Position Correction on Long Calls

Discussion in 'Options' started by rickf, May 23, 2007.

  1. rickf

    rickf

    Okay, first time I'm looking at repairing a position, or at least getting ready to repair one.

    If you are long a call, but the position's turned (or is turning) against you for one reason or other, what might be a decent way to minimize the loss on the call premium?

    IE,

    You're long 10 ABC Calls JUN 65 that are $700 in the red.

    Stock price is 63.35, down from 64.90 when the option was purchased.

    Would selling 10 JUN 60 puts 'repair' this position or at least minimize losses if the underlying continues to fall to the strike price on the sold puts? Obviously, if the underlying goes up, the put expires worthless, I keep the credit, and the call is profitable.

    Is this a viable repair strategy on a long call position that's becoming unprofitable?

    Thx for the conceptual guidance....repairing a position turning against me is something new for me here.
     
  2. Is this another one of your paper trades, or a real trade? Is this with or without stock or any other option position?

    You think selling puts will "repair" a long call? That would be like throwing yourself off a cliff to repair a broken bone.
     
  3. rickf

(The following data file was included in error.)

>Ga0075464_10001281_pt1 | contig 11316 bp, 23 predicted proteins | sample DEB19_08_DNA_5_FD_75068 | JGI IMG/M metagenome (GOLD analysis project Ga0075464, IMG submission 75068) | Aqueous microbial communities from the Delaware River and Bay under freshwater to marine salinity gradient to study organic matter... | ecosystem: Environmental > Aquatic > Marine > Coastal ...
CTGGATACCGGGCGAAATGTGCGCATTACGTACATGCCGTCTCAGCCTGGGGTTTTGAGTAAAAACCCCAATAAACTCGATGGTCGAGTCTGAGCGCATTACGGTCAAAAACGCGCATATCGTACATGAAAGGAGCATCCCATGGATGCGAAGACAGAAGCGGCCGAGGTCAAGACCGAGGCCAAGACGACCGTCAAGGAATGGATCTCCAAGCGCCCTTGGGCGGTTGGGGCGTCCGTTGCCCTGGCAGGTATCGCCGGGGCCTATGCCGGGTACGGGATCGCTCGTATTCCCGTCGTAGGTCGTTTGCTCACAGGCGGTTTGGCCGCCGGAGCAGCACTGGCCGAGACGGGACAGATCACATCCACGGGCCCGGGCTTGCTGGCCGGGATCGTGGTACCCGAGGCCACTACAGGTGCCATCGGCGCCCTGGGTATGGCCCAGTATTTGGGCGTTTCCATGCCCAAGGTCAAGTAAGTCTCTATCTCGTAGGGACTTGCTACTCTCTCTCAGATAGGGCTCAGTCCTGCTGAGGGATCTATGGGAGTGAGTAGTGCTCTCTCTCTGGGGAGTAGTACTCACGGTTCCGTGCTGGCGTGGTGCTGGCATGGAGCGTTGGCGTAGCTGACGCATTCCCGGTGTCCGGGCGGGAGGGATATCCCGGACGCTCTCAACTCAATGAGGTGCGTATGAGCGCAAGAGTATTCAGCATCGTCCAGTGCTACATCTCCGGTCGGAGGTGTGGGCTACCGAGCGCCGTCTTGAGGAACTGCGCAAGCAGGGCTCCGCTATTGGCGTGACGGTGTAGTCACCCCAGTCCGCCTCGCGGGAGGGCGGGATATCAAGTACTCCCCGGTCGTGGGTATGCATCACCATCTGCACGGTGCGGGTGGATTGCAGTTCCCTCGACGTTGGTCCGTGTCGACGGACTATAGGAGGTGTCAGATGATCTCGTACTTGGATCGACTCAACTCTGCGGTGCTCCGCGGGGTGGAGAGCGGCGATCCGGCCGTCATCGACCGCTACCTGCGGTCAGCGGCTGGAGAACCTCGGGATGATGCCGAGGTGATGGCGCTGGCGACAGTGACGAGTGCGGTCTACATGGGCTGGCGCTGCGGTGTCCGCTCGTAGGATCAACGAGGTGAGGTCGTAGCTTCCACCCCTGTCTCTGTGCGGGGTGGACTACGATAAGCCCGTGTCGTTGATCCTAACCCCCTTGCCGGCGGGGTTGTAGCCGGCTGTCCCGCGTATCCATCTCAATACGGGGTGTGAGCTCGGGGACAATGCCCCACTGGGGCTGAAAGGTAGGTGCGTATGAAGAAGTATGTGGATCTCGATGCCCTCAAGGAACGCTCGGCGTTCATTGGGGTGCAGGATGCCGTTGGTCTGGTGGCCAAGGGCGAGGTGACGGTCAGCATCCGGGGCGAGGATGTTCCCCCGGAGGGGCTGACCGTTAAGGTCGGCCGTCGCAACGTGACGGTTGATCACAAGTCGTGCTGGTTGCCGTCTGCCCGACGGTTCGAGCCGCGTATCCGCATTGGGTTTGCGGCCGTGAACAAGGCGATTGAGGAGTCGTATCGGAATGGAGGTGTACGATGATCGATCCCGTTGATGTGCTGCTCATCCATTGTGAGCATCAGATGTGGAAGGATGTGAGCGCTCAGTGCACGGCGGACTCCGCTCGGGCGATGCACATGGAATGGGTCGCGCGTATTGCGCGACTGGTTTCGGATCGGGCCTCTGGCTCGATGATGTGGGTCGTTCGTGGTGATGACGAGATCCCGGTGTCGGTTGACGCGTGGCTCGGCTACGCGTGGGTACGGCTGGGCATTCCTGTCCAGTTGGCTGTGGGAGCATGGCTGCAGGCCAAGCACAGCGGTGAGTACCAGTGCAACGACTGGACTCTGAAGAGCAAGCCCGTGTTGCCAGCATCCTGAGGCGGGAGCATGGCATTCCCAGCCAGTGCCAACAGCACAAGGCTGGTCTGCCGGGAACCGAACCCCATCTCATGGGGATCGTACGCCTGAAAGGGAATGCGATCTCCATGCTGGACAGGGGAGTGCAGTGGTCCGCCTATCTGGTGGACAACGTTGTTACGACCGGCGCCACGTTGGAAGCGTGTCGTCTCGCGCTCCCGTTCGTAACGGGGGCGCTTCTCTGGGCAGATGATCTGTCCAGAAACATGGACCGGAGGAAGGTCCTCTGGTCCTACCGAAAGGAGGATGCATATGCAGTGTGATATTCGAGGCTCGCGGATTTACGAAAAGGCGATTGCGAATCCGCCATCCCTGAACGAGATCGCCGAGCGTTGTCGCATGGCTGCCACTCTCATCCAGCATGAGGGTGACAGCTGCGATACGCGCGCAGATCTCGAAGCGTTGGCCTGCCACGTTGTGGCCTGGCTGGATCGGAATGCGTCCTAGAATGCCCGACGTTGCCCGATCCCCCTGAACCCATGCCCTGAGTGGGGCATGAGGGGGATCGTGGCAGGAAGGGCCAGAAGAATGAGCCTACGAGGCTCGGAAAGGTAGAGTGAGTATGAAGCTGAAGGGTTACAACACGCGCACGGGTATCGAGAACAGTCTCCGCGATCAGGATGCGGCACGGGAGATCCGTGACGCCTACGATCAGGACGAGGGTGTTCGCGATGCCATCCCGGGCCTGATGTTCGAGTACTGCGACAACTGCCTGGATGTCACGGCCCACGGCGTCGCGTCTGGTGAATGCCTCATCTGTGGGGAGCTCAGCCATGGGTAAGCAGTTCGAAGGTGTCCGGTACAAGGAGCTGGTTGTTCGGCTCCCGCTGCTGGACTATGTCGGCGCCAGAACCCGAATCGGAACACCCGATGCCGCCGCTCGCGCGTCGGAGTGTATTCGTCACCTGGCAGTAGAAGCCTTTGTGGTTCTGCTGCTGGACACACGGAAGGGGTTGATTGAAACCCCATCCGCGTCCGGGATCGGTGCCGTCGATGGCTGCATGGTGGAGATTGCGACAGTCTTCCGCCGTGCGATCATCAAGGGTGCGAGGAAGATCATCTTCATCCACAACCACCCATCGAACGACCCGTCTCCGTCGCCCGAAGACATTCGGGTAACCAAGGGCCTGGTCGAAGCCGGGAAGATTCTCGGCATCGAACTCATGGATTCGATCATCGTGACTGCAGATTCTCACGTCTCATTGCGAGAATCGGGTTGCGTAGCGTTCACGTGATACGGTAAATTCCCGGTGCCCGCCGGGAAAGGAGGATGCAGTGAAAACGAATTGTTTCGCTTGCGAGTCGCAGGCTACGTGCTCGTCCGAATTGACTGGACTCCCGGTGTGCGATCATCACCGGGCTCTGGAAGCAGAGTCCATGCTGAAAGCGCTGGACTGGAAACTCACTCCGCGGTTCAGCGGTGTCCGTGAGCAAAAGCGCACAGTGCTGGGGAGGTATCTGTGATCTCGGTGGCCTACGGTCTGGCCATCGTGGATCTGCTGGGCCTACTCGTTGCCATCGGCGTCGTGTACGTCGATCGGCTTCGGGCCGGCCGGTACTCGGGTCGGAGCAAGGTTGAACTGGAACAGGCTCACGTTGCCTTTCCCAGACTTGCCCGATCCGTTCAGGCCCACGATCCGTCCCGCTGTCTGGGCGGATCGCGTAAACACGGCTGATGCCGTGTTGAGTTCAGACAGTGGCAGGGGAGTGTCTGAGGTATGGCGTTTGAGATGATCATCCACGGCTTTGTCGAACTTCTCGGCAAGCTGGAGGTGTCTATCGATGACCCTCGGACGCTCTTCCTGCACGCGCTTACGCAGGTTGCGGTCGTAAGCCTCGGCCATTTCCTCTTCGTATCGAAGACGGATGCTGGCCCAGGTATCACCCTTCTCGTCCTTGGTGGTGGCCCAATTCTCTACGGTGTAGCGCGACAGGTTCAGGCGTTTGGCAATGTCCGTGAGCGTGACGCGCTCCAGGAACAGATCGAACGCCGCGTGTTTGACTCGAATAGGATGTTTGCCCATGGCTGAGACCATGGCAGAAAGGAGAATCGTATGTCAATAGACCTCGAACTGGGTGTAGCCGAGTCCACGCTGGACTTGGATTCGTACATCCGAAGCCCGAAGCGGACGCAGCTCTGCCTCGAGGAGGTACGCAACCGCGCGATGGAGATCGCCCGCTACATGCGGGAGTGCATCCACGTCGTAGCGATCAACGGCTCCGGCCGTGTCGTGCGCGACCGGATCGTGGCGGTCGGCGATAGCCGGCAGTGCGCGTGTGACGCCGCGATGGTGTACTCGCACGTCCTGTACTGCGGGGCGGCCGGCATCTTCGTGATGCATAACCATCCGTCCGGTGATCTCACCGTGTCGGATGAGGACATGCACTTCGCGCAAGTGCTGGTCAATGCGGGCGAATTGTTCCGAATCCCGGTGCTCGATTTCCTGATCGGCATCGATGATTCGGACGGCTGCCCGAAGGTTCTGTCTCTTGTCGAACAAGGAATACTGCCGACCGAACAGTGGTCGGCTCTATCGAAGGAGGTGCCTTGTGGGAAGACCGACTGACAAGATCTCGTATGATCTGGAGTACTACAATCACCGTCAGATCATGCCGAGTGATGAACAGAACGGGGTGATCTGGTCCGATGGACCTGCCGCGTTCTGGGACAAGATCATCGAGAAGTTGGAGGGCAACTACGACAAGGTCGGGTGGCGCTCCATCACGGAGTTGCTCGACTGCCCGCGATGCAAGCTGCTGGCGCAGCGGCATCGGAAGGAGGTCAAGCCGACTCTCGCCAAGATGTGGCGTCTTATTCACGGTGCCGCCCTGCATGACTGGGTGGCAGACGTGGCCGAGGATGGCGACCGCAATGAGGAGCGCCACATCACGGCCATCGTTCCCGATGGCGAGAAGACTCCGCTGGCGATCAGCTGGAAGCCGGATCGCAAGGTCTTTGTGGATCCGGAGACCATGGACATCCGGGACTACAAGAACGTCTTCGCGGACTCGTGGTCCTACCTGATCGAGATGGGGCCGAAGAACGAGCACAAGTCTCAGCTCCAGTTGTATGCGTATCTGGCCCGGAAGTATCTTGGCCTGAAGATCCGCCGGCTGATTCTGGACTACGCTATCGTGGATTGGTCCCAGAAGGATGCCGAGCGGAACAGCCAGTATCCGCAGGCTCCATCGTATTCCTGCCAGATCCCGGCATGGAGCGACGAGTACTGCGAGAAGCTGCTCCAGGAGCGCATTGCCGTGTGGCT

rickf

    Oh, sorry -- yes, a paper trade. Problem is that the paper-trade system here aggregates gains/loss by position, and rather than split the position into two and try a put-sell versus a bear call...which would complicate its P/L reporting, I wanted to test out a single strategy to keep reporting simple.
     
  4. Prevail

    Prevail Guest

    most repair strategies are psychologically satisfying.

    if you think it is still going up, you could look at selling two 65s and buying one 60 for a bull call spread. the numbers would have to make sense, of course.
     
  5. rickf,
    No offense, but you are asking basic questions about a very complex subject. It's great that you are starting with paper trading and not throwing your money away, but you need to be doing serious study if you ever want to trade options. There are many answers to your question but it depends on why you got into the trade, where you think the stock is going and in what time frame, your particular money and risk management levels, whether you have reg-t or pm, etc. Spend your time reading the websites and books that are recommended here.